First off, let me introduce you to one of the best tools for figuring out your power needs: http://www.kreuzotter.de/english/espeed.htm
This takes wind resistance into account. Put your conditions and speed desired and it'll spit out the power needed "at the wheel". Then, to figure out how much power you need "at the battery", divide this by the motor's efficiency (a good ballpark number would be .85). Then, figure out how long you need to go at that speed and multiply that time in hours to find out how many watt-hours of energy you'll need. Lithium batteries are good for about 90% or their rated capacity, so then divide that number by .9 to find out what watt-hour capacity rating you'll need. To go from watts to amps, divide by the pack voltage if you need the capacity in amp-hours. For example, one Dewalt pack it 33v, 2.3Ah or 76WH.
I think I will try my hand at a chain drive system as long as they are able to be competitive with hub mounted motor solutions. Do you know of the best way to go about it? Would the way I described earlier work properly? Or are there much better ways to do it?
If you want to go for it, then more power to you. Everything is the same as a hub setup except for the motor and the silly bits between the motor shaft and the wheel hub. I'll say, though, that I have never built a chain-drive setup. Though, I can share what I know. The drivetrain will add some noise, but how much will vary. I can't tell you too much about the motor options other than the Etek, which is notorious for being overkill for a bike, as it's a 15hp motor that can draw hundreds of amps (for more information, search for insane-a-cycle, or look here: http://www.electricrider.com/custom/index.htm
). Anyway, someone more qualified can help you with motors.
You'll have to work out where to mount your motor. You'd want to decide on a motor first to know its dimensions. You'll need to know its RPM in its most efficient part of its powerband and gear it so that it is around this RPM at your most common cruising speed and so that its maximum rpm correlates to your desired top speed. If you want, you could work out multiple gears and a derailleur system of one sort or another. Just be warned that a bicycle chain won't be strong enough.
...since not every single road here has room for bikes, or a sidewalk.
You mean that you have to go offroad because the roads are not suitable for bikes in some places? If the road, if you could ride on it, would be preferable to riding offroad, just VC it. http://en.wikipedia.org/wiki/Vehicular_cycling
The idea is to take the lane and behave as if you were a motor vehicle... which you would be. It's perfectly legal, and usually more legal than riding on sidewalks, let alone safer. Since you'll be able to keep up, you can negotiate traffic just as if you were a little motorcycle. Just remember your hand signals and helmet.
For batteries, forget about A123 and stick with lead-acid.
Well, I'll have to disagree. I'd say get a small a123 pack now and build it out as you go. Still, a123s are very expensive. And SLAs are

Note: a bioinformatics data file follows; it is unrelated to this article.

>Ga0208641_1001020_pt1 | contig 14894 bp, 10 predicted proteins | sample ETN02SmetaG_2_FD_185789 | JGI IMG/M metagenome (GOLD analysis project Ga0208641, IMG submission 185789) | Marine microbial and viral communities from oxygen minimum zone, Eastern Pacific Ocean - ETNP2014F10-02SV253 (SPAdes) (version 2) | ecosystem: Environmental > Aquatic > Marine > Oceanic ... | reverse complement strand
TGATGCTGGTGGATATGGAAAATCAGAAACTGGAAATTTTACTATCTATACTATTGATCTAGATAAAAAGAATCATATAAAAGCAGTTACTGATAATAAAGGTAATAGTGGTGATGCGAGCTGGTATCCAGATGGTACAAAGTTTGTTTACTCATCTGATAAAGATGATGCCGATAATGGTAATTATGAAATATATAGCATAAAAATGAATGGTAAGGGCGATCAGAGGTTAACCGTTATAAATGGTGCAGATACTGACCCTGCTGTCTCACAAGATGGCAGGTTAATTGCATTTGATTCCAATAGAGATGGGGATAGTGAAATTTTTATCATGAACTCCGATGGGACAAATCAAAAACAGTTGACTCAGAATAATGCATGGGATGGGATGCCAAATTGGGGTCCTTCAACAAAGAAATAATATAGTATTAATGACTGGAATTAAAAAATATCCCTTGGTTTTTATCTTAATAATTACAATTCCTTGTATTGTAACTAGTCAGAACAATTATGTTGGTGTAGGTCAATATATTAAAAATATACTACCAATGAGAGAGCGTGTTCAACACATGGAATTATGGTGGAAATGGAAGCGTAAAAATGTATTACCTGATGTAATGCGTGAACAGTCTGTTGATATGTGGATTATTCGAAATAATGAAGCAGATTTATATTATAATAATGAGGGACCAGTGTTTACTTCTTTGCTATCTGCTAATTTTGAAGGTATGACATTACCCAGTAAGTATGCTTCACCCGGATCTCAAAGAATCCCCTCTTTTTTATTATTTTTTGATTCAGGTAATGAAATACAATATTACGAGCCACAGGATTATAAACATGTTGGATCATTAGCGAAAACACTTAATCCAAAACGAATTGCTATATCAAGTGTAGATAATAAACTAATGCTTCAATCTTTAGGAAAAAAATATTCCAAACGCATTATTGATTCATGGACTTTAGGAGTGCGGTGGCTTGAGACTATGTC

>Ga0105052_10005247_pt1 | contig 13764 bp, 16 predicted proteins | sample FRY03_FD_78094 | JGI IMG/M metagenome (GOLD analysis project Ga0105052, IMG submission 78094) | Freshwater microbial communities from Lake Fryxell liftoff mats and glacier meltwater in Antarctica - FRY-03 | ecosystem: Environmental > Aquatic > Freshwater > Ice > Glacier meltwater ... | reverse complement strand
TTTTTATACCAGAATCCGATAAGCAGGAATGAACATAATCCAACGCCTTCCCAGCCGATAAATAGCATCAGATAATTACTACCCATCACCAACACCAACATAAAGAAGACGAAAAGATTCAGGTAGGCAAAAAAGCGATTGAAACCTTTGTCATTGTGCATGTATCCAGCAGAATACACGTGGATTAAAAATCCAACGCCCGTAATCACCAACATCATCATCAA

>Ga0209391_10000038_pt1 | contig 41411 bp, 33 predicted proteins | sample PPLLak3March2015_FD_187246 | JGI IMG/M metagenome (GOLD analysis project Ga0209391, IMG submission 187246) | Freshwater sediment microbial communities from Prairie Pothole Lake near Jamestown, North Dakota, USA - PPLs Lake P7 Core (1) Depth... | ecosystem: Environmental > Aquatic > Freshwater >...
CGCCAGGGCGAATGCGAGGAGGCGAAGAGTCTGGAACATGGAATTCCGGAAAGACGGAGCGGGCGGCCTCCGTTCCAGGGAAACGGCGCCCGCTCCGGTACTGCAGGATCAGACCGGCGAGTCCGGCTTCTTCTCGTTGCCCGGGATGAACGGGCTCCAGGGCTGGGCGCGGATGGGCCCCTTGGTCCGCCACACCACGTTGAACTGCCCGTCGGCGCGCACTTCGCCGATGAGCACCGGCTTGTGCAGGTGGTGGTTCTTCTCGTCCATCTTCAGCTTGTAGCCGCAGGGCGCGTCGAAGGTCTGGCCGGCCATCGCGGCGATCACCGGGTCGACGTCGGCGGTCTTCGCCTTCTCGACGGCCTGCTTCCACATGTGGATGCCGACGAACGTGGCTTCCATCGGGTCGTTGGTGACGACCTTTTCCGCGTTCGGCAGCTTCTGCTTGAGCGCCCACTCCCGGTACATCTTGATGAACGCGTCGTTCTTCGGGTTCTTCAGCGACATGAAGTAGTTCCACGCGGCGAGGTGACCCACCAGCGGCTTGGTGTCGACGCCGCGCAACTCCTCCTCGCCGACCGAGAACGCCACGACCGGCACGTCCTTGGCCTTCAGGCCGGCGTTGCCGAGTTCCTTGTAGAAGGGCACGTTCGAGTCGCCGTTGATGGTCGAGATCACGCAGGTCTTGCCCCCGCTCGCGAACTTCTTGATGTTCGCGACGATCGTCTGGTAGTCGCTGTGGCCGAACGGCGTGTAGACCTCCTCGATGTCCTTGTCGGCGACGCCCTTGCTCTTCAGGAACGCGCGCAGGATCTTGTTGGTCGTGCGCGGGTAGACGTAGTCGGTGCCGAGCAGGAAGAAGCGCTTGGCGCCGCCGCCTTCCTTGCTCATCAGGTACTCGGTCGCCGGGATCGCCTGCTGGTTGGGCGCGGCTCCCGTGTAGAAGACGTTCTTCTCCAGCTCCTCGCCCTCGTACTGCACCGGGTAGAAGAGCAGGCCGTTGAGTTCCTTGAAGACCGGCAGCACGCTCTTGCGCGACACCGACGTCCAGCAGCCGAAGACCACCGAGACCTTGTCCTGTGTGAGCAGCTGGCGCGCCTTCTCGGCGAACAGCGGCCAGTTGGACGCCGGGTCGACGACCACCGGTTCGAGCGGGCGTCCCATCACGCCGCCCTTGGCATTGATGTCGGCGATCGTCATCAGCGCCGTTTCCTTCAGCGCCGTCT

dirt cheap. However, that is the only way that they are preferable to lithiums. They're heavier, bigger, will only provide ~60% of their rated capacity, perform poorly in cold weather (erm, Florida...), have much shorter lifespans, take longer to charge, require immediate charging after being drained, steadily loose voltage as they drain (while lithiums stay close to their nominal voltage until near the end). SLAs are just a bad investment.
However, if your were to build a trike, or other vehicle that would be more forgiving as far as mounting the large batteries and the weight not hindering its handling, SLAs would be a good choice. You could load them up with a lot of lead and get a whole lot of range on the cheap.
Your budget, though, leaves plenty of room for lithium batteries. Still, a123s are very expensive, but doable. For ~500USD you could get 4 Dewalt 36v (33v 2.3ah) packs for $130 each or 6 Milwaukee 28v (28v, 3ah) packs for $85 each. After the above corrections for motor efficiency and 90% depth of discharge, at 25mph on a mountain bike the Dewalt setup would give you about 14 miles of range while a Dewalt setup would yield about 22 miles. The downside, of course, is that the Milwaukee packs can only discharge at half the C rate and charge at about a quarter the rate. Still, such a pack would be able to discharge at a rate sufficient to throw a mountain bike at 50mph.
I mean, at peak discharge rates, a 66v 4.6ah 30C a123 pack could provide 9100 watts, while an 84v 6ah 15C e-moli pack could "only" provide 7500 watts. (That is, without voltage sag on either, since I don't know what the sag on a123s at that rate are. And correct me if I'm incorrect about the a123 peak rate... thought it was 20 continuous/30 burst, but it might be 30/45).
But I digress. Buy quality lithium cells now, and add more capacity later as your gas savings allows.
A side note: let me explain about the C rate. The C rate equals the fraction of one hour in which a cell can be fully discharged without damaging the cell. A 1C cell can be safely drained in an hour, and a 4C cell can be drained in 15 minutes. To calculate how much current that is, multiply the C rate by the battery's capacity in amp-hours. A 2.3Ah 30C a123 cell could safely provide 69 amps. Two a123 cells in parallel would have a capacity of 4.6ah and this be able to provide twice the current.